The November Jobs Report in 14 Charts (Nick Timiraos and Josh Zumbrun, The Wall Street Journal)  Hat tip to Pedro da Costa.  Here are four of the 14 charts:


Other Economics and Business Items of Note and Miscellanea

  • How Illiquid Are Bond ETFs, Really? (  “Transcendent liquidity” is a somewhat silly-sounding phrase coined by the equally silly Matt Hougan, CEO of, to discuss the odd situation in fixed-income ETFs—specifically, fixed-income ETFs tracking narrow corners of the market like high-yield bonds.  But it’s increasingly the focus of regulators and skeptical investors like Carl Icahn. Simply put: Flagship funds like the iShares iBoxx High Yield Corporate Bond ETF (HYG | B-68) trade like water, while their underlying holdings don’t. Is this a real problem, or a unicorn?  This author says the problem is real and not easily addressed (see also next article):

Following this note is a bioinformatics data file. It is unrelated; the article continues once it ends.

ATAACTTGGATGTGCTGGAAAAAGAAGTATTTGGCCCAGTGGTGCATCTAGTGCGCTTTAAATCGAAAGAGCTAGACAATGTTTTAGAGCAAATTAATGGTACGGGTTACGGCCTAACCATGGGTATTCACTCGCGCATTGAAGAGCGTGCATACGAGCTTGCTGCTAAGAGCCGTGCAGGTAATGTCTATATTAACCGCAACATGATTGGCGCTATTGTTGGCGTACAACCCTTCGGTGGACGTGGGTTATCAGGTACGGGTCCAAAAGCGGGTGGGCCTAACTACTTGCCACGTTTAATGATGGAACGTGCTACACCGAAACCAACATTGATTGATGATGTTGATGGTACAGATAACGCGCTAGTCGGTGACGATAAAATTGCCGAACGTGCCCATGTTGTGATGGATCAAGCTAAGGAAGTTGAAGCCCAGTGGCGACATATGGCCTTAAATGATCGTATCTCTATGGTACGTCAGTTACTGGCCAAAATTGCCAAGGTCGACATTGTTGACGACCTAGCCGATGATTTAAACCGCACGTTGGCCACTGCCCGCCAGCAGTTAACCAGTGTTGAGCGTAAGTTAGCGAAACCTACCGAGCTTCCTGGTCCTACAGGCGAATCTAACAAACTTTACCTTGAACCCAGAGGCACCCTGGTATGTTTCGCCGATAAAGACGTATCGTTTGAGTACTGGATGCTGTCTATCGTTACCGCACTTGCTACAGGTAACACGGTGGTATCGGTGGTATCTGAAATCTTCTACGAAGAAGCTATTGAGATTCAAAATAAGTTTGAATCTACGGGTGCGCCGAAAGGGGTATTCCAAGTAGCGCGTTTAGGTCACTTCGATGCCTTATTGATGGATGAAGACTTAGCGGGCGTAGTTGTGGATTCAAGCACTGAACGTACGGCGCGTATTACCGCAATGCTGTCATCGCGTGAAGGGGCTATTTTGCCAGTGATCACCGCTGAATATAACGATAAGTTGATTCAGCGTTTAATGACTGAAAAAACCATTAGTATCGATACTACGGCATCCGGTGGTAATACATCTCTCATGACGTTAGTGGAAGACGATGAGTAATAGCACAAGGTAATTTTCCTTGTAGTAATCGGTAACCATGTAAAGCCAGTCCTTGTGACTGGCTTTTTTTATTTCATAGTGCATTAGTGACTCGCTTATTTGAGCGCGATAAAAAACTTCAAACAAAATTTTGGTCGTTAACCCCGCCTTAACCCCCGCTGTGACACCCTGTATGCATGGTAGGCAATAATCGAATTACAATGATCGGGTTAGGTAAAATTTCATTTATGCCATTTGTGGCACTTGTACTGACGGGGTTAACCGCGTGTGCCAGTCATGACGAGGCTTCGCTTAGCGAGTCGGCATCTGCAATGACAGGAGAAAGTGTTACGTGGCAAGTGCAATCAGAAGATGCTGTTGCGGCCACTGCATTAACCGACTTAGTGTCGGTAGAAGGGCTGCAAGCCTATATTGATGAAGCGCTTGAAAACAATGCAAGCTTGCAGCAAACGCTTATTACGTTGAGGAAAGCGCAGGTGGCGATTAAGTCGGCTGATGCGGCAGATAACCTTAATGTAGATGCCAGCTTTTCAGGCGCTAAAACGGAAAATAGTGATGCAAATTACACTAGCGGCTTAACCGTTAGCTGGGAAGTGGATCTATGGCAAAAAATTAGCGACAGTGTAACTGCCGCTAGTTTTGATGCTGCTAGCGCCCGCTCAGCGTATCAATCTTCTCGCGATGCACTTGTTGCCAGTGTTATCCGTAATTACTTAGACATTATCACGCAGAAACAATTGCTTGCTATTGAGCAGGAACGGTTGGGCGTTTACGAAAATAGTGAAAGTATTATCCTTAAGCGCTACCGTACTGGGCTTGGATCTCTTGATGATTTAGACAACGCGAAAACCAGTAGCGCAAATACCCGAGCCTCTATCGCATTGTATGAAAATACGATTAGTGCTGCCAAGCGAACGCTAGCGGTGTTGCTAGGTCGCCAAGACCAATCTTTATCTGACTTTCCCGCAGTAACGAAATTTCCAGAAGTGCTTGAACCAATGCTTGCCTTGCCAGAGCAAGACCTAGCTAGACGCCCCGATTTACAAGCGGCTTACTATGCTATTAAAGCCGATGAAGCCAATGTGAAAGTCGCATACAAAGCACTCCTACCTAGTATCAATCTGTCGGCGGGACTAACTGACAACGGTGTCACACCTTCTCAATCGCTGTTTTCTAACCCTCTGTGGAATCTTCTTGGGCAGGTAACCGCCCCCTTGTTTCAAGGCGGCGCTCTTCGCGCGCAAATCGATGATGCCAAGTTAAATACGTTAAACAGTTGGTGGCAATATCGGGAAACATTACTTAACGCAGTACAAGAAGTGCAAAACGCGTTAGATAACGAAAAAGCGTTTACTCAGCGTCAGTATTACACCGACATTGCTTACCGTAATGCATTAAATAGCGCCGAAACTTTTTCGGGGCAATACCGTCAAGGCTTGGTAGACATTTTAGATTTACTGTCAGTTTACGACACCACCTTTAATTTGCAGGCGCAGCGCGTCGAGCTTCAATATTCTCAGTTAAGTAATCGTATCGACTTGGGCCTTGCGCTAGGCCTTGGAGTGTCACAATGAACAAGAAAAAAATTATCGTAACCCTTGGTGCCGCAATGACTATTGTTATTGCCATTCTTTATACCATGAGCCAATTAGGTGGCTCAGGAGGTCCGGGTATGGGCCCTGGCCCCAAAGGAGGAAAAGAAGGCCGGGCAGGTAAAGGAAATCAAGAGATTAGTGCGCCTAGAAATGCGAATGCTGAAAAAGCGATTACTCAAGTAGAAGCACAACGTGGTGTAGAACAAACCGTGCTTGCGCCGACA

Already only about one-third of corporate bonds actually trade more than once every few months, and just 11% of the listed corporate ponds represent almost 60% of the actual dollars trading in corporate bonds, according to Tabb group.

The dealer market has collapsed, and all that’s left are investors trading the same few bonds back and forth, leaving pricing services guessing with bigger and bigger margins of error on the real value of illiquid debt.

That’s the real problem. And it’s not one the SEC can fix by targeting “transcendent liquidity” in ETFs.